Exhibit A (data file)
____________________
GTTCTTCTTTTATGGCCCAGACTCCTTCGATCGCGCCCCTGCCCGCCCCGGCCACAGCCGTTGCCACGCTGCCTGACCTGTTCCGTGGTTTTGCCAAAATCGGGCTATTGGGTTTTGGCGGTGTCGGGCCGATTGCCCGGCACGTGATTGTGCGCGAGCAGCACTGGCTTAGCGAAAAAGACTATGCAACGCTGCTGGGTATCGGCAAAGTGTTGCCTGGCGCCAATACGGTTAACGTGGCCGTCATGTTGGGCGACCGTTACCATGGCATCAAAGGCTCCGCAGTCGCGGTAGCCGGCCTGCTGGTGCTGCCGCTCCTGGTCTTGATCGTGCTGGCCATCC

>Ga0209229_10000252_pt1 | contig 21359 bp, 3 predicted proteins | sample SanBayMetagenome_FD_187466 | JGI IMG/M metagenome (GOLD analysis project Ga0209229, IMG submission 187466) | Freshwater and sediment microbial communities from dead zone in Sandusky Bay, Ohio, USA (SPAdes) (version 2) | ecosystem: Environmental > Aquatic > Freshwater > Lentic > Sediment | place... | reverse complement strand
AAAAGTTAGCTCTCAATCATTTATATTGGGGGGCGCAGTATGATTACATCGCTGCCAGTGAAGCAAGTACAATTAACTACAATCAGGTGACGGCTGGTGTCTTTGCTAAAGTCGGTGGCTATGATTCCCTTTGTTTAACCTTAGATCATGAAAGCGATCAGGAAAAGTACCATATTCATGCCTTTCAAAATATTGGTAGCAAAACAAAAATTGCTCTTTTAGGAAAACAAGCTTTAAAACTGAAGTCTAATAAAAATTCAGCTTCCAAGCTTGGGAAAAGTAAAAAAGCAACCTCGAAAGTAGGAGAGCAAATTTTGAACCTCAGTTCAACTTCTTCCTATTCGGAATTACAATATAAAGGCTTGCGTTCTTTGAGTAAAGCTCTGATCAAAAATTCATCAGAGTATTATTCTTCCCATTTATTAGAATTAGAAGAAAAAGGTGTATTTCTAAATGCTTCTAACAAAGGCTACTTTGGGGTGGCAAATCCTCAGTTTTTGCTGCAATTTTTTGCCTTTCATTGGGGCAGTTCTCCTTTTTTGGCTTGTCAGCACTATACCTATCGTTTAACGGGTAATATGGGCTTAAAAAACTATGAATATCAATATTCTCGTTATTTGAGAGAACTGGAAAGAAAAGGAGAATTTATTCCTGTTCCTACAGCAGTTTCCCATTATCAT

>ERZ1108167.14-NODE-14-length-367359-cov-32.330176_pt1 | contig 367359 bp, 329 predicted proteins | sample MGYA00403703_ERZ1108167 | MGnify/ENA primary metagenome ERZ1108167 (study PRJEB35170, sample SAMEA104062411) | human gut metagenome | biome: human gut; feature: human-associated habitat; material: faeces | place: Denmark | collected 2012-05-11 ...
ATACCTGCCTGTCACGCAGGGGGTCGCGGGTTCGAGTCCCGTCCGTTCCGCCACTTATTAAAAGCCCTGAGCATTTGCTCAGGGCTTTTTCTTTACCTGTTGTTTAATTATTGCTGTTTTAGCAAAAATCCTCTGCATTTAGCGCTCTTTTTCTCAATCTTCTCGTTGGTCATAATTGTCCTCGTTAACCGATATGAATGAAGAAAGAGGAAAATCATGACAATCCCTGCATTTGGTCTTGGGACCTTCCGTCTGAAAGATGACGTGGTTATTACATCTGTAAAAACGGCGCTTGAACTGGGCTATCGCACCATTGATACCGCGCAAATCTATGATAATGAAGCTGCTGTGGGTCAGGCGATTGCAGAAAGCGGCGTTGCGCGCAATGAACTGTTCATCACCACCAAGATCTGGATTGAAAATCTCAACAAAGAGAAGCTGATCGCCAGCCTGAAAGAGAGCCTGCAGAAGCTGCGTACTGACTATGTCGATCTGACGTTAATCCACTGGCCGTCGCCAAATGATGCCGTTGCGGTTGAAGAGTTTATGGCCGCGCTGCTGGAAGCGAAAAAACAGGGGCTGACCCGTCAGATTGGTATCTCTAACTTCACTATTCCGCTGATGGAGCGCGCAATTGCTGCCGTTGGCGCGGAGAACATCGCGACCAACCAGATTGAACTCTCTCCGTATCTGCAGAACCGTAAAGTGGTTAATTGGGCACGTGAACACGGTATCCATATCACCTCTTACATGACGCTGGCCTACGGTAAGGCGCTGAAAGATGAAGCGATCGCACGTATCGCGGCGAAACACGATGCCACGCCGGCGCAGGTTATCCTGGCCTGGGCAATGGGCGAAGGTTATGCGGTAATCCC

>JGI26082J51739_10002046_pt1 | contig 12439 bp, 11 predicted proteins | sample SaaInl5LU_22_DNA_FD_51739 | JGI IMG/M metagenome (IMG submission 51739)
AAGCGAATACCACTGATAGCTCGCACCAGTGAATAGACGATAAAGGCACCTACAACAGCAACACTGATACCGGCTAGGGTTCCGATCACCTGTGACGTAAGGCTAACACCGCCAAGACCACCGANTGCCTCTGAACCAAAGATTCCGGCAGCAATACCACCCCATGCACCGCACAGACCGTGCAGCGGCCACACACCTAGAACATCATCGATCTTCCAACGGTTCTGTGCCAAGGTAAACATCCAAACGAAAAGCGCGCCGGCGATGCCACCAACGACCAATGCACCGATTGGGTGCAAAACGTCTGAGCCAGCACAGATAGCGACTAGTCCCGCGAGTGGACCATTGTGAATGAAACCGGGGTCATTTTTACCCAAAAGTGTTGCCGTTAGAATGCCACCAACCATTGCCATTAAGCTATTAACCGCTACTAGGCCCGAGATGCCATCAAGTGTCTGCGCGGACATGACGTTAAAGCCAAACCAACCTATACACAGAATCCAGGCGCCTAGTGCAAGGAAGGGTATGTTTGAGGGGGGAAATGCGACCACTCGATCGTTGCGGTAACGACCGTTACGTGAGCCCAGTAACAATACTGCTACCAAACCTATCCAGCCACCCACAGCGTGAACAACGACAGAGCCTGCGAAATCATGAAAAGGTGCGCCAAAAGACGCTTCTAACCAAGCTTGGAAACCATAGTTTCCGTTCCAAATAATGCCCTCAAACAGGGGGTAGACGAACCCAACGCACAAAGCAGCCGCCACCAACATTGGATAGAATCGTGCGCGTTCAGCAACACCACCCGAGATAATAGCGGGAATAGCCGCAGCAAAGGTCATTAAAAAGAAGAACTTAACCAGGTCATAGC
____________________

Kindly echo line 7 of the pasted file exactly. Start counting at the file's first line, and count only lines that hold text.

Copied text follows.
AAGCGAATACCACTGATAGCTCGCACCAGTGAATAGACGATAAAGGCACCTACAACAGCAACACTGATACCGGCTAGGGTTCCGATCACCTGTGACGTAAGGCTAACACCGCCAAGACCACCGANTGCCTCTGAACCAAAGATTCCGGCAGCAATACCACCCCATGCACCGCACAGACCGTGCAGCGGCCACACACCTAGAACATCATCGATCTTCCAACGGTTCTGTGCCAAGGTAAACATCCAAACGAAAAGCGCGCCGGCGATGCCACCAACGACCAATGCACCGATTGGGTGCAAAACGTCTGAGCCAGCACAGATAGCGACTAGTCCCGCGAGTGGACCATTGTGAATGAAACCGGGGTCATTTTTACCCAAAAGTGTTGCCGTTAGAATGCCACCAACCATTGCCATTAAGCTATTAACCGCTACTAGGCCCGAGATGCCATCAAGTGTCTGCGCGGACATGACGTTAAAGCCAAACCAACCTATACACAGAATCCAGGCGCCTAGTGCAAGGAAGGGTATGTTTGAGGGGGGAAATGCGACCACTCGATCGTTGCGGTAACGACCGTTACGTGAGCCCAGTAACAATACTGCTACCAAACCTATCCAGCCACCCACAGCGTGAACAACGACAGAGCCTGCGAAATCATGAAAAGGTGCGCCAAAAGACGCTTCTAACCAAGCTTGGAAACCATAGTTTCCGTTCCAAATAATGCCCTCAAACAGGGGGTAGACGAACCCAACGCACAAAGCAGCCGCCACCAACATTGGATAGAATCGTGCGCGTTCAGCAACACCACCCGAGATAATAGCGGGAATAGCCGCAGCAAAGGTCATTAAAAAGAAGAACTTAACCAGGTCATAGC